Adaptative Capacity Wheel
Purpose of the tool
Institutional systems comprise laws, regulations, social rules and conventions that prescribe how people can behave and cooperate. Such rules can either inhibit or improve people's ability to adapt to climate change. The Adaptive Capacity Wheel (ACW) is used to diagnose strengths and weaknesses in institutional systems in the capacity to adapt to climate change. An overview of both strengths and weaknesses leads to a better understanding of the system of governance and enhances the discussion how it can be improved.
Target group: Governments, NGO's.
For the ACW assessment documents and interviews are used. The ACW identifies six dimensions that are relevant for the adaptive capacity of a society, according to the literature on climate adaptation and governance. They are variety, learning capacity, room for autonomous change, leadership, availability of resources, and fair governance. These six dimensions are further divided in 22 criteria. For each criterion and dimension a score and a colour are chosen based on a qualitative assessment. The draft assessment can be reviewed by other researchers and involved stakeholders to arrive at more robust conclusions. The outcome is a starting point for further discussion on the design of the institutional system.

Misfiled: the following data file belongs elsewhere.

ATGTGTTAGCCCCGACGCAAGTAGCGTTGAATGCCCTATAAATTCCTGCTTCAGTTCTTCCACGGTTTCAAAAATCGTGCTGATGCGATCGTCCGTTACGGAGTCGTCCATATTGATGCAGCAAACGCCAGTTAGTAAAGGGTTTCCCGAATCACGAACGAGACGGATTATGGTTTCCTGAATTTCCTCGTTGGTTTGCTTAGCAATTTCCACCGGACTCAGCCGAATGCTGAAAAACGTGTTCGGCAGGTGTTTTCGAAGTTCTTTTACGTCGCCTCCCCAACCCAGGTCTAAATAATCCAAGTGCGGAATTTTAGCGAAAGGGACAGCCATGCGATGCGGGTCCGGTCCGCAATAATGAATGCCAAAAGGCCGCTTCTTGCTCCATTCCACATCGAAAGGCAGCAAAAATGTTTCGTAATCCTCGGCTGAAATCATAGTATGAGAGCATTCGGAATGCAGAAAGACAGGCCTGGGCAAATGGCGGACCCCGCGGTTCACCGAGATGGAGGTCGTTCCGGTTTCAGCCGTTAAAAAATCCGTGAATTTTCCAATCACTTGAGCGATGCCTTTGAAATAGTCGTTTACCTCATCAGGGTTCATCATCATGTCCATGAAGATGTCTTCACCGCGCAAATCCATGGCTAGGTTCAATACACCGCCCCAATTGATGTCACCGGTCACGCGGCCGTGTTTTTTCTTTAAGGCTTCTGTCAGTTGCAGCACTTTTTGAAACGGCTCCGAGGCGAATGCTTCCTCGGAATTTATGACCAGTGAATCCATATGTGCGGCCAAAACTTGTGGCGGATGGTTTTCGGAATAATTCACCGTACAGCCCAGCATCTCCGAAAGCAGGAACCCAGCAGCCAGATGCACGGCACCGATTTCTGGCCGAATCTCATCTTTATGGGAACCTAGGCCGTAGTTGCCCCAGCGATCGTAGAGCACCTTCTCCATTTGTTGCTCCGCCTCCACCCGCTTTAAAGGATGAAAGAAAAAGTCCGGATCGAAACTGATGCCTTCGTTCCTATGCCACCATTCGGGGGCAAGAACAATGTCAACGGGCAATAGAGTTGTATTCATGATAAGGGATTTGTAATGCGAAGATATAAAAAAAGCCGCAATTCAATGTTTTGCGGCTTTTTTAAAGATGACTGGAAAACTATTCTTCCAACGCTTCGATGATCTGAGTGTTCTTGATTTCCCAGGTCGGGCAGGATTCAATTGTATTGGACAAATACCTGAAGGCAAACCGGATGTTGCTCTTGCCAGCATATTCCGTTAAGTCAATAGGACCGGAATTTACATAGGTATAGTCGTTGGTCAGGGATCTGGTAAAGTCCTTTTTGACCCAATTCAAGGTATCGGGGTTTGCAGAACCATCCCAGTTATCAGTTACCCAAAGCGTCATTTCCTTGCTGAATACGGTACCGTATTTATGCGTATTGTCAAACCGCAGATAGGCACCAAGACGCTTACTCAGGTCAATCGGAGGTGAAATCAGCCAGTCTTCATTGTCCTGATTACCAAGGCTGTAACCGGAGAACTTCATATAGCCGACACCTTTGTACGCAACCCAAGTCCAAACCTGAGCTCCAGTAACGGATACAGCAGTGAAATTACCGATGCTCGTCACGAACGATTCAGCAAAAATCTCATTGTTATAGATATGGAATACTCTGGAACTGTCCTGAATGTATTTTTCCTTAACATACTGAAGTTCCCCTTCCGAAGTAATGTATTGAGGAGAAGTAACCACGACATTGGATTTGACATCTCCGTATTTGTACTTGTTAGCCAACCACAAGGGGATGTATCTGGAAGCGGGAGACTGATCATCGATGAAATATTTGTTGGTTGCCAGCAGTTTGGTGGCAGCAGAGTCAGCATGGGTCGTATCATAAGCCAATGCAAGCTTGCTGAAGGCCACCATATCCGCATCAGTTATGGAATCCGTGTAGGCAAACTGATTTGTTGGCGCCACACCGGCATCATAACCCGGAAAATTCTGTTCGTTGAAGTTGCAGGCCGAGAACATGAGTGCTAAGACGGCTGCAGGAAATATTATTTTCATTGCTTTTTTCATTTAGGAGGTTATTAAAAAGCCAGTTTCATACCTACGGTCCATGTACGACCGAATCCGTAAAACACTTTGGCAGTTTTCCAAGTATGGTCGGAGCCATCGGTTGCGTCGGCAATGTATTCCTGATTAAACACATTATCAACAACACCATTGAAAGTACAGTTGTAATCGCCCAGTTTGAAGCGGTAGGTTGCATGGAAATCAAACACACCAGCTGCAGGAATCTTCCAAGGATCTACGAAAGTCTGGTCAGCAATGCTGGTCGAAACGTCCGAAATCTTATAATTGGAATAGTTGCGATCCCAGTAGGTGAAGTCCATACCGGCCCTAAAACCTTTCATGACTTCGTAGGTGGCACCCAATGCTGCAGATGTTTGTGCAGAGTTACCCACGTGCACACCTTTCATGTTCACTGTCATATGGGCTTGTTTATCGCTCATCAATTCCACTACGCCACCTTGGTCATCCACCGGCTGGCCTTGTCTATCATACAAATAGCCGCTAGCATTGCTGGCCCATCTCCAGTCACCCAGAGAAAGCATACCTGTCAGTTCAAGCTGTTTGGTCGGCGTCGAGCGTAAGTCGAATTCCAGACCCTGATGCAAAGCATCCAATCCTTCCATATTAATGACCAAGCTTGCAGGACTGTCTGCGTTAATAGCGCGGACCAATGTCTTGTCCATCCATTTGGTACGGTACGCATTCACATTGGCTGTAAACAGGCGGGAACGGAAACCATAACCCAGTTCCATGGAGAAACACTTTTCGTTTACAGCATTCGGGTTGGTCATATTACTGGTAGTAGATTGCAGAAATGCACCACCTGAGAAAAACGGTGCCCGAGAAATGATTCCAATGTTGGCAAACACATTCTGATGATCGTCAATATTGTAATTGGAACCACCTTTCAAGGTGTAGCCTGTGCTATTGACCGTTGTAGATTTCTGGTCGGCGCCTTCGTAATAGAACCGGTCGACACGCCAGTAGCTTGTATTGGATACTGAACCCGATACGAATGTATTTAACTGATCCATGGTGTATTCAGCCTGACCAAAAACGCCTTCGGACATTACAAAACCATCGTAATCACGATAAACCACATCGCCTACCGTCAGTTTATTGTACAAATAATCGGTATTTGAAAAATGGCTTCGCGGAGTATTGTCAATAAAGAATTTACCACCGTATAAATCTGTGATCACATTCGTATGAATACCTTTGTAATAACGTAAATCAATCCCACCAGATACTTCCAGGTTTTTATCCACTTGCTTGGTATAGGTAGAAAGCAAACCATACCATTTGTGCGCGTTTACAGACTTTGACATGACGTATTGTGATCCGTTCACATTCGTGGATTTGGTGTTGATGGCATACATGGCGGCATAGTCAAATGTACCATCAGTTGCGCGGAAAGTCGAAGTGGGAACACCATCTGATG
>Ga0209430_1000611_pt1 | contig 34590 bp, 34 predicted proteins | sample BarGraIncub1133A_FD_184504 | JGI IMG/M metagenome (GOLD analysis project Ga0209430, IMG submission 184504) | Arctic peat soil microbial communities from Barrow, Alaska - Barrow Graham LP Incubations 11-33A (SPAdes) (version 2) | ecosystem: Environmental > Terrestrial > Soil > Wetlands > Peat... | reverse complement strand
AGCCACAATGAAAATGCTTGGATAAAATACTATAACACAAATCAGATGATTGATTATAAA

The results of the scores on 22 criteria and 6 dimensions are shown as a wheel to provide a fast intuitive overview. For each score a colour code is applied in a simple 'traffic light' scheme ranging from green to red.
The tool in practice
The Adaptive Capacity Wheel has been applied to the Dutch regulative system, to South Korea and in several other cases. In the example shown below it was applied to compare two complex systems: the Dutch Wadden Sea and the Venice Lagoon. The physical and economic characteristics of the two regions proved to be quite similar, while the institutional system was very different. These two different governance systems, however, lead to a similarly low level of adaptive capacity. In the Wadden, decision processes are slowed down because of a lack of authority and leadership. On the dimension of learning, the Wadden case scores positively. In Venice, lack of cooperation and accountability limit learning. Venice scores well on the autonomous ability to change. In both cases there is much to be improved and the two regions can learn from each other. Venice could improve learning with arrangements similar to those in the Wadden, such as the Wadden Academy. The Wadden area could learn from Venice how to inform the larger public on potential flooding.
Results Wadden Area
Results Venice Lagoon
Necessary inputs and conditions
The analysis can be based on formal documents such as laws and agreements. Interviews are required for an assessment of the informal rules. Preferably more than one researcher is involved and a validation workshop should be organized with the stakeholders.
Institute: University of Amsterdam
Joyeeta Gupta, J.Gupta@uva.nl, +31 (0)20 525 9111
More information (Dutch).
Spatial scale and time scale
Spatial scale: ranging from national to local
Time scale: a status update for institutions in case studies will take up to 3 months
The guideline is available free online in Dutch, via hired expertise the tool can be explained.